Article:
Keep Them, Us, Alive"
Ukraine's Newest Struggle: Fighting HIV/AIDS
by Joseph Sywenkyj
Ukraine, in the cities of Odessa, Mykolaiv, and areas in the southern
and eastern parts of the country, cases of HIV/AIDS are skyrocketing.
While I was in Ukraine, cases of HIV were for the first time being documented
in the western region of the country along the Hungarian border.
Intravenous drug use has brought the disease to disastrous levels and
has helped spread the virus into all communities: heterosexual, homosexual,
rich, and poor. Also at play is Ukraine's fledging economy and dysfunctional
healthcare system. UNAIDS recently reported that while there are up
to 72,000 known cases of HIV in Ukraine it is believed that up to 1%
of Ukraine's population of 50 million is HIV-positive. As far back as
June 2000, the BBC reported that "Ukraine is in the grip of the
worst HIV epidemic in Europe." The BBC also stated that within
ten years Ukraine expects a million-and-a-half AIDS related deaths.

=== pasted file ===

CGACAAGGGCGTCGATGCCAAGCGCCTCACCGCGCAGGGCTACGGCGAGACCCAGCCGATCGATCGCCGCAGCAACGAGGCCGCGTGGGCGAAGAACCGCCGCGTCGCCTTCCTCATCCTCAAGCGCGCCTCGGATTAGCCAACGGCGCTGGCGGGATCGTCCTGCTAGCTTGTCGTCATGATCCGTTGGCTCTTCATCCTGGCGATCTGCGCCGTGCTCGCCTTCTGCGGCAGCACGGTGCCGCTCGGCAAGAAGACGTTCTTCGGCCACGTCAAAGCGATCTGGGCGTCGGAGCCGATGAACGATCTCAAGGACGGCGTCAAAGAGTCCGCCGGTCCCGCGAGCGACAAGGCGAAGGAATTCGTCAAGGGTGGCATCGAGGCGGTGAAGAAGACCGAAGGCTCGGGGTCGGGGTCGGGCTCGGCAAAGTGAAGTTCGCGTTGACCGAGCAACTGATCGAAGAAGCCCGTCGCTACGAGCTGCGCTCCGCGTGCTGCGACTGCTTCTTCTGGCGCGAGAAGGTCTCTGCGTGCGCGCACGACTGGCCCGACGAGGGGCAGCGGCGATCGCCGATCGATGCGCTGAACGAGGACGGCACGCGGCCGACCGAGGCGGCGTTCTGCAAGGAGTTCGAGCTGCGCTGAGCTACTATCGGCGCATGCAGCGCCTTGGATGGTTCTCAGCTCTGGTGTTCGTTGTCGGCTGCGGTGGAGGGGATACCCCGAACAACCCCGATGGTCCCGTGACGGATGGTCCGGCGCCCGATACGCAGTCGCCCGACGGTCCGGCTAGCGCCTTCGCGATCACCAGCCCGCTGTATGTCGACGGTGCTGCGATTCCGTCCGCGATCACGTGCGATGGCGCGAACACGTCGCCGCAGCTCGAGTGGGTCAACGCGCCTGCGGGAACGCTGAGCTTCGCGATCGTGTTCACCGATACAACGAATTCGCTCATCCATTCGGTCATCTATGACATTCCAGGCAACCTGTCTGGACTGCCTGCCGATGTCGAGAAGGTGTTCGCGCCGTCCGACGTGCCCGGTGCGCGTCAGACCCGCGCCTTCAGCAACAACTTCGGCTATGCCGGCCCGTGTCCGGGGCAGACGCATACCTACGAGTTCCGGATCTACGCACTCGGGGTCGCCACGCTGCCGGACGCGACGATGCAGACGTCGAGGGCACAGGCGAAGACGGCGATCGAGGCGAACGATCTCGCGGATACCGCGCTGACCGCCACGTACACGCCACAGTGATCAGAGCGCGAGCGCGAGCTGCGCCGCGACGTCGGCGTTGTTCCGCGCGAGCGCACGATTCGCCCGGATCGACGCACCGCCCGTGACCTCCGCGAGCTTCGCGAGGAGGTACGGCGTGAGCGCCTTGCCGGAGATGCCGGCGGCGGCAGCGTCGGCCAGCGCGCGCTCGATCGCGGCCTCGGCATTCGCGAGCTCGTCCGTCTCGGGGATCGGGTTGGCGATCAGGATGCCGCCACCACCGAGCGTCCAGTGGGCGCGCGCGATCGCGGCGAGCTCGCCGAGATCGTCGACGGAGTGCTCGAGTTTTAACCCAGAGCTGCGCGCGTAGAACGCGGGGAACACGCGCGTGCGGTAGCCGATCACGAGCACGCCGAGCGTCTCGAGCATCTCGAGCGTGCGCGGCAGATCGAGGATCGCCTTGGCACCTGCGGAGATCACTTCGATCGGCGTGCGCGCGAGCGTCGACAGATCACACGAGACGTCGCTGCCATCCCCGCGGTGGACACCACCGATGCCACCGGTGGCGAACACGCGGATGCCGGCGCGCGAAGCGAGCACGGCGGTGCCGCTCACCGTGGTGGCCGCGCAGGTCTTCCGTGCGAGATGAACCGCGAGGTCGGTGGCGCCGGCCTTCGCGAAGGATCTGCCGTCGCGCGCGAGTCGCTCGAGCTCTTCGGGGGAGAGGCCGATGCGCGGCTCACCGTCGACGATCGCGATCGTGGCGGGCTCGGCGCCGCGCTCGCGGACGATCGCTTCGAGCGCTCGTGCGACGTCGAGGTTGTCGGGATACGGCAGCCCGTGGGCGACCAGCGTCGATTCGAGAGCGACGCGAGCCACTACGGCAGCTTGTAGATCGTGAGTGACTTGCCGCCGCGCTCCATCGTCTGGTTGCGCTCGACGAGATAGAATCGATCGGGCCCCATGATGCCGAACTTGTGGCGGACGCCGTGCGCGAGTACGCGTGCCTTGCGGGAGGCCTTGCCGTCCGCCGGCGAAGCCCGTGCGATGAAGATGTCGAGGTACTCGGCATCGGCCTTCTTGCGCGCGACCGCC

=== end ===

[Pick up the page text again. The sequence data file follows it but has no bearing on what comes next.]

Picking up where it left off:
While in Ukraine, I worked with several foreign and Ukrainian non-governmental
humanitarian aid organizations in my quest to explore the HIV/AIDS epidemic.
These groups include: Medecins sans Frontieres/Doctors without Borders
(MSF), Life Plus, The All-Ukrainian Network of People Living with HIV/AIDS,
and an organization named Faith, Hope, Love.
I was witness to human rights abuses and poor conditions in several
hospitals. However, I also found glimmers of hope. I met several young
HIV-positive activists who are attempting to give back to their communities
by raising awareness and counseling others who are HIV-positive. I was
moved by their conviction and strength to make a difference. Equally
encouraging was meeting several Ukrainian and foreign doctors who are
working hard to make a difference in the lives of people who have very
Today Ukraine is facing a health crisis. HIV/AIDS is destroying lives,
families, and communities. As in many parts of the world, very few people
in Ukraine who suffer from the effects of HIV/AIDS can afford the necessary
medication to keep them healthy and alive.
This project has
been made possible by generous support from: The Visual Arts Foundation,
The Ukrainian Medical Association of North America, and The Ukrainian
National Home of Willimantic, Connecticut. Photographs and text ©
Joseph Sywenkyj 2002